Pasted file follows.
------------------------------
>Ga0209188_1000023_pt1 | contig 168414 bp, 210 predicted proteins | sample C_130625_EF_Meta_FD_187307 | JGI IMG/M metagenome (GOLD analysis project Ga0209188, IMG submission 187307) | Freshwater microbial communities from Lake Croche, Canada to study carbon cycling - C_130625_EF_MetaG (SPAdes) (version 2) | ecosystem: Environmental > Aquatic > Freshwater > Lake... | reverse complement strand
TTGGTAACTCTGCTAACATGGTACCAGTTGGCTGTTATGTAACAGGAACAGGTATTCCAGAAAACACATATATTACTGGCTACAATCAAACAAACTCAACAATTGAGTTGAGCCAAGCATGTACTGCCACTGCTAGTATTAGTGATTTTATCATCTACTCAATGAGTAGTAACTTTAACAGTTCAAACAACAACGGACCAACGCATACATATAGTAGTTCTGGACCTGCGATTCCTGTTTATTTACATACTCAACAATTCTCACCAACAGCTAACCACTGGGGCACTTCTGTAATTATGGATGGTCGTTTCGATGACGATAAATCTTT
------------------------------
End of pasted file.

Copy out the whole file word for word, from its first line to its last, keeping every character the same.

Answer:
>Ga0209188_1000023_pt1 | contig 168414 bp, 210 predicted proteins | sample C_130625_EF_Meta_FD_187307 | JGI IMG/M metagenome (GOLD analysis project Ga0209188, IMG submission 187307) | Freshwater microbial communities from Lake Croche, Canada to study carbon cycling - C_130625_EF_MetaG (SPAdes) (version 2) | ecosystem: Environmental > Aquatic > Freshwater > Lake... | reverse complement strand
TTGGTAACTCTGCTAACATGGTACCAGTTGGCTGTTATGTAACAGGAACAGGTATTCCAGAAAACACATATATTACTGGCTACAATCAAACAAACTCAACAATTGAGTTGAGCCAAGCATGTACTGCCACTGCTAGTATTAGTGATTTTATCATCTACTCAATGAGTAGTAACTTTAACAGTTCAAACAACAACGGACCAACGCATACATATAGTAGTTCTGGACCTGCGATTCCTGTTTATTTACATACTCAACAATTCTCACCAACAGCTAACCACTGGGGCACTTCTGTAATTATGGATGGTCGTTTCGATGACGATAAATCTTT